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How DMARC works to protect companies — and elections (video)


TechRepublic recently published an article plus a short, 6-minute video that explains exactly how DMARC works and why it’s needed to protect companies, organizations, and even presidential campaigns.

Lance Whitney, a writer for TechRepublic, spoke with Karen Roby about how email spoofing works, how devastating it can be, and why there’s cause for hope in the email security posture of the majority of presidential campaigns.

It’s a lucid, accessible explanation of the threat of email spoofing — and the power of DMARC to stop it.

How email spoofing happens

Scammers often trick people into opening their junk emails by spoofing the From address with a domain that looks like a trusted company name, as Karen explains in the video.

“This type of spoofing can affect any company … and of course presidential campaigns,” Lance said.

“If you receive an email that looks like it comes from a legitimate company, organization, or campaign, you’re probably going to pay more attention to it than if it came from a generic domain.”

Lance goes on:

“Fortunately there is a tool out there that any organization can use to protect itself from this kind of spoofing, and it’s called DMARC.”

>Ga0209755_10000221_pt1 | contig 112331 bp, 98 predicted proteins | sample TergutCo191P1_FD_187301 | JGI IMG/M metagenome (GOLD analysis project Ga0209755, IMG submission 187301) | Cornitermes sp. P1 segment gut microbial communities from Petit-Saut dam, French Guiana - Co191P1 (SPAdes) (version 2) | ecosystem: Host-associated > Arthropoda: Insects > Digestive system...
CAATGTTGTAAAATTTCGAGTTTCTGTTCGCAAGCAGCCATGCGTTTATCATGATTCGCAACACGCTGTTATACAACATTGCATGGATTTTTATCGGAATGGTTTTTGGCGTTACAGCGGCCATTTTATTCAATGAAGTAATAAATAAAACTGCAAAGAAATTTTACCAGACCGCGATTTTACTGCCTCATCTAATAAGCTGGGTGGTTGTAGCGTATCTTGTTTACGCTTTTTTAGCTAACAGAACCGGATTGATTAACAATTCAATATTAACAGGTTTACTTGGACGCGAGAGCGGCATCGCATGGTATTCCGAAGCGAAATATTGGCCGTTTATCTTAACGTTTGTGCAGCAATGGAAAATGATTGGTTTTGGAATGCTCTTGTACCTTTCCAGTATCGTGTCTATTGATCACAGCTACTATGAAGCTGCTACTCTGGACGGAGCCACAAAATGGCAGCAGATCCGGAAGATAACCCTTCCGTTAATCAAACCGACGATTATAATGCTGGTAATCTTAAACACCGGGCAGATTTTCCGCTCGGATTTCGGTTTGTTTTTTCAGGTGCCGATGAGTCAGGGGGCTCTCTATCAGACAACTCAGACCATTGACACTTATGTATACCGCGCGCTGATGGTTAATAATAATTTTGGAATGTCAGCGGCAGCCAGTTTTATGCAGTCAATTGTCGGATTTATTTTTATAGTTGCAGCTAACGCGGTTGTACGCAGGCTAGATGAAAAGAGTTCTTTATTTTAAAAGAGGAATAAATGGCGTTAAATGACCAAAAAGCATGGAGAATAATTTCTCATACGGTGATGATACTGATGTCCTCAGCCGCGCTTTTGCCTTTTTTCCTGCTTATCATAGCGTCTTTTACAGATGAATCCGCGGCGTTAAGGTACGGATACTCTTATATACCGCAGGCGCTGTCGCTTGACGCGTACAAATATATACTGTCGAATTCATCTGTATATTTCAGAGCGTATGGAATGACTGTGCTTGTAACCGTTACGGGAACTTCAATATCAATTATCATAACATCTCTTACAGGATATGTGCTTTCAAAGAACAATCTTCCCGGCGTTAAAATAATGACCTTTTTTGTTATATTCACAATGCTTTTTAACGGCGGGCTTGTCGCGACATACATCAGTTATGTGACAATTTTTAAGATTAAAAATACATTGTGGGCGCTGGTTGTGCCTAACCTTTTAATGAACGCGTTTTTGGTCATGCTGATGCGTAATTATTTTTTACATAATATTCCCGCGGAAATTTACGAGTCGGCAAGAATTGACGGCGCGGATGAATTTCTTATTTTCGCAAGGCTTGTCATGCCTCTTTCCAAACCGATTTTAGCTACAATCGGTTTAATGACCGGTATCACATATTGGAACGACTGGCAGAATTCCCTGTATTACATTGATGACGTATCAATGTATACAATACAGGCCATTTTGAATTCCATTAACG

What DMARC does

“What DMARC does is provide a way to authenticate the actual sender’s domain, to see if it’s authorized and approved by the real domain holder. And if not, then the email is tagged as spam.”

Valimail recently analyzed presidential campaigns’ domains and found that of the 15 then-current campaigns, eight were fully protected by DMARC at enforcement. Today, there are 10 active campaigns (eight Democrats and two Republicans), and all but three are protected by DMARC at enforcement.

If campaigns aren’t using this type of protection, Lance explains that cyber criminals can exploit the spoofing gap several ways. For instance, a hacker could send out a negative email that looks like it comes from the campaign, but which contains offensive or objectionable content that might discredit the campaign in the minds of recipients.

Or, another possibility is that hackers could spoof a domain to send messages to potential donors, redirecting their contributions to a bogus donation site, so the donated money goes into the hands of the hackers.

DMARC is for everyone

“Besides presidential campaigns, companies can also benefit from this type of protection,” says Karen.

Indeed, DMARC is a freely available standard that anyone can set up for their domain, Lance explains. It lets domain owners authorize certain senders that can send out emails on their behalf — and for senders that aren’t on that “authorized” list, any email that they send will be kept out of the end-user’s inbox.

Lance notes that DMARC is not fully supported throughout the world by email receivers — but the reality is that 80% of all inboxes support and enforce DMARC policies for inbound email. That includes 100% of major U.S. providers, such as Gmail, Yahoo Mail, AOL Mail, Microsoft Office 365 and Outlook.com email, and more.

To learn more, read the full article on TechRepublic and check out Valimail’s quick-start guide to DMARC.

TechRepublic recently published an article plus a short, 6-minute video that explains exactly how DMARC works and why it’s needed to protect companies, organizations, and even presidential campaigns.